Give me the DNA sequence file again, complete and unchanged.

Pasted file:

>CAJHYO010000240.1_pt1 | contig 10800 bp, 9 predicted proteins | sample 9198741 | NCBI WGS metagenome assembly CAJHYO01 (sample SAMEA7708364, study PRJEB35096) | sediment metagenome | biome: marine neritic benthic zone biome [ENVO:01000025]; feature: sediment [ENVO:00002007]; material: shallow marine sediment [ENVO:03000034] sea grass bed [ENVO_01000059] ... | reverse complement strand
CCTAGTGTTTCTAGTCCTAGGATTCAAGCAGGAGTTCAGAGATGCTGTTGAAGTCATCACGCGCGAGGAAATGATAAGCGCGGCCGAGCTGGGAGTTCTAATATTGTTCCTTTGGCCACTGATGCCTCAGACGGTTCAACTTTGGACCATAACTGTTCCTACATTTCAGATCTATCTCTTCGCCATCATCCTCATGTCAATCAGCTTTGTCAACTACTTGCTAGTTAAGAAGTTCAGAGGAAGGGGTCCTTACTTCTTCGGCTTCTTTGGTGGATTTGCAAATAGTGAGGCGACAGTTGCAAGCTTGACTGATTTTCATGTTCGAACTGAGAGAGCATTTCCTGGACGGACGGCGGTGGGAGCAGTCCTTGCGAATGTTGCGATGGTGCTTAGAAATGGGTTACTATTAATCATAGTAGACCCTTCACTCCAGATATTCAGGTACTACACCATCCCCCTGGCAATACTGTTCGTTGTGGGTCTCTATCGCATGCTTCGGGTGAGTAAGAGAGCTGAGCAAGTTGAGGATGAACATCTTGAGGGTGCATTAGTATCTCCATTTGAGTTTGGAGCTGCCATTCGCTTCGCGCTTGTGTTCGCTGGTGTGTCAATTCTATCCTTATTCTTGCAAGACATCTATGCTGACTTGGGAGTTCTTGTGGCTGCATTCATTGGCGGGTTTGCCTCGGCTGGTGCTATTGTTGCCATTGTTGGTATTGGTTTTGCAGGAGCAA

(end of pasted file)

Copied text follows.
>CAJHYO010000240.1_pt1 | contig 10800 bp, 9 predicted proteins | sample 9198741 | NCBI WGS metagenome assembly CAJHYO01 (sample SAMEA7708364, study PRJEB35096) | sediment metagenome | biome: marine neritic benthic zone biome [ENVO:01000025]; feature: sediment [ENVO:00002007]; material: shallow marine sediment [ENVO:03000034] sea grass bed [ENVO_01000059] ... | reverse complement strand
CCTAGTGTTTCTAGTCCTAGGATTCAAGCAGGAGTTCAGAGATGCTGTTGAAGTCATCACGCGCGAGGAAATGATAAGCGCGGCCGAGCTGGGAGTTCTAATATTGTTCCTTTGGCCACTGATGCCTCAGACGGTTCAACTTTGGACCATAACTGTTCCTACATTTCAGATCTATCTCTTCGCCATCATCCTCATGTCAATCAGCTTTGTCAACTACTTGCTAGTTAAGAAGTTCAGAGGAAGGGGTCCTTACTTCTTCGGCTTCTTTGGTGGATTTGCAAATAGTGAGGCGACAGTTGCAAGCTTGACTGATTTTCATGTTCGAACTGAGAGAGCATTTCCTGGACGGACGGCGGTGGGAGCAGTCCTTGCGAATGTTGCGATGGTGCTTAGAAATGGGTTACTATTAATCATAGTAGACCCTTCACTCCAGATATTCAGGTACTACACCATCCCCCTGGCAATACTGTTCGTTGTGGGTCTCTATCGCATGCTTCGGGTGAGTAAGAGAGCTGAGCAAGTTGAGGATGAACATCTTGAGGGTGCATTAGTATCTCCATTTGAGTTTGGAGCTGCCATTCGCTTCGCGCTTGTGTTCGCTGGTGTGTCAATTCTATCCTTATTCTTGCAAGACATCTATGCTGACTTGGGAGTTCTTGTGGCTGCATTCATTGGCGGGTTTGCCTCGGCTGGTGCTATTGTTGCCATTGTTGGTATTGGTTTTGCAGGAGCAA